•  Metal erosion is deeply affected by fluid viscosity since the square of the fluid viscosity is directly proportionate to erosion. What does this mean? Well, twice the fluid viscosity will lead to four times the erosion. When three times the viscosity, this creates nine times the erosion.
  • In terms of the geometry of the system, fluid velocity and turbulence can be reduced with larger-diameter straight vent line systems. Furthermore, a downhole restriction provided by smaller pilot hole sizes can limit fluid velocity too.

Diverting vs Shutting-In – Combination Stack

Depending on the formation integrity at the conductor shoe, the decision to shut-in or divert will be made. However, this cannot be known until the shoe is drilled out which means it’s a tricky decision of whether to nipple up a BOP stack (after cementing conductor casing) or a diverter. These days, combination diverter/BOP stacks can be nippled up on conductor casing and this allows a workaround of the problem. Once the conductor shoe has been tested, the correct decision can be made. According to API, before using a BOP stack, a competent shoe needs to be set and the LOT performed.

Otherwise, the problem can be avoided by rigging up a diverter system designed to enable full shut-in. This should allow diversion through large vent lines and it should allow circulation through a choke manifold and choke line. This can be achieved with two spools (one with large vent lines and one with kill/choke lines). Compared to a BOP stack, using a diverter in this way won’t allow for the same handling of pressure (or redundancy) but the flow rates are expected to be high while the surface pressures are generally expected to be low.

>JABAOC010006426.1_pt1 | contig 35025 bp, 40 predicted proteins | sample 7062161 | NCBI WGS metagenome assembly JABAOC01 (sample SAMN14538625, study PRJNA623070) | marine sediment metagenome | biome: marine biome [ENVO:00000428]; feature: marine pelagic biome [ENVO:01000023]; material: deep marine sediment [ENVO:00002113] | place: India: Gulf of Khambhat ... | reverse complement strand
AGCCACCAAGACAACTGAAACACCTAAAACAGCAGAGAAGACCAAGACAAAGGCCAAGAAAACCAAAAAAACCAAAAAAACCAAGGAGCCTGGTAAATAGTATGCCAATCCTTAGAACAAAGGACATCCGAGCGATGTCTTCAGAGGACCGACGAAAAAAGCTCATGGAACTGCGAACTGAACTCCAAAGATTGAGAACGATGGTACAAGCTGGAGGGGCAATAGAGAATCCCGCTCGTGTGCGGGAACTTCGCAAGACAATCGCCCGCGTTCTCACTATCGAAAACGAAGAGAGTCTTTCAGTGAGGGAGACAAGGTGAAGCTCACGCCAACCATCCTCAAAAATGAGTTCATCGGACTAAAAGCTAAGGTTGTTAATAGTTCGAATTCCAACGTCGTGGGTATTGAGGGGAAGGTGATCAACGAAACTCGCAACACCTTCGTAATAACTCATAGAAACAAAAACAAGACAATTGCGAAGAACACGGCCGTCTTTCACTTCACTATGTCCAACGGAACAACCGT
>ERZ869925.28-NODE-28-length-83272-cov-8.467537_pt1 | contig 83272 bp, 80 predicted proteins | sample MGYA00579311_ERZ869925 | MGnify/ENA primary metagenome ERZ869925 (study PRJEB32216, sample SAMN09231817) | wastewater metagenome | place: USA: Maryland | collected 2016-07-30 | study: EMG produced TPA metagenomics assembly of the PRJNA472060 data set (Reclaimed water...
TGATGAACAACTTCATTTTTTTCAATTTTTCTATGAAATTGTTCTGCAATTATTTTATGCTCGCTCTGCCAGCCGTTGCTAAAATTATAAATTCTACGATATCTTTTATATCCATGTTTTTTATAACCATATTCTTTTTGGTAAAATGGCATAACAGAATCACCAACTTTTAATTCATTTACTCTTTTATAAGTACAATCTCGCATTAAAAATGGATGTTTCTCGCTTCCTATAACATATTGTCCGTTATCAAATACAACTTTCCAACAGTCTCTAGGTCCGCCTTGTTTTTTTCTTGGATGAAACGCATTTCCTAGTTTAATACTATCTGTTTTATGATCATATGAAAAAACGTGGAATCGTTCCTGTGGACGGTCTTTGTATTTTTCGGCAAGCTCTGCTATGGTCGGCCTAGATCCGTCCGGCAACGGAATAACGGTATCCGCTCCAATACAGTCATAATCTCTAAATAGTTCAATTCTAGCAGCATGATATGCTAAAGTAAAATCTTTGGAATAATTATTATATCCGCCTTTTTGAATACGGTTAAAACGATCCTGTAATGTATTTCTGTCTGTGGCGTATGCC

Figure 1 - Combined Stack

Figure 1 – Combination Stack

Diverter Spool

The diverter spool, for surface applications, must always equal or greater than the annular preventer in terms of pressure rating. Additionally, it should have at least a 10” vent line and two 10” minimum ID side outlets. As long as they’re swaged up to 10” at the spool, some MMS operations will allow for two 8” outlets. To install the divert valves, no other swages or adapters should be used. With some spools, they only have one outlet; in this case, it will need to be 10” and it will need to Tee into two 10” overboard vent lines. In an ideal scenario, two 10” outlets would be used with no swages.

What about onshore operations? Although local policies and regulations may affect this, the spool requires at least one 6” minimum ID outlet. As well as being inspected thoroughly to ensure integrity, the risk of leaks should be reduced by installing all bolts and new ring gaskets.

Figure 2 - Diverter Spool

Figure 2 – Diverter Spool (Courtesy of Cansco.com)

Diverter Valves

Immediately adjacent to the diverter spool, the diverter valves need to be installed and this should protect against valve/spool failures; often, washing can be an issue due to turbulence. With a minimum ID of 10” (or according to local regulations, if a large bore size), the valves should be full opening.

Figure 3 - Diverter Valve

Figure 3 – Diverter Valve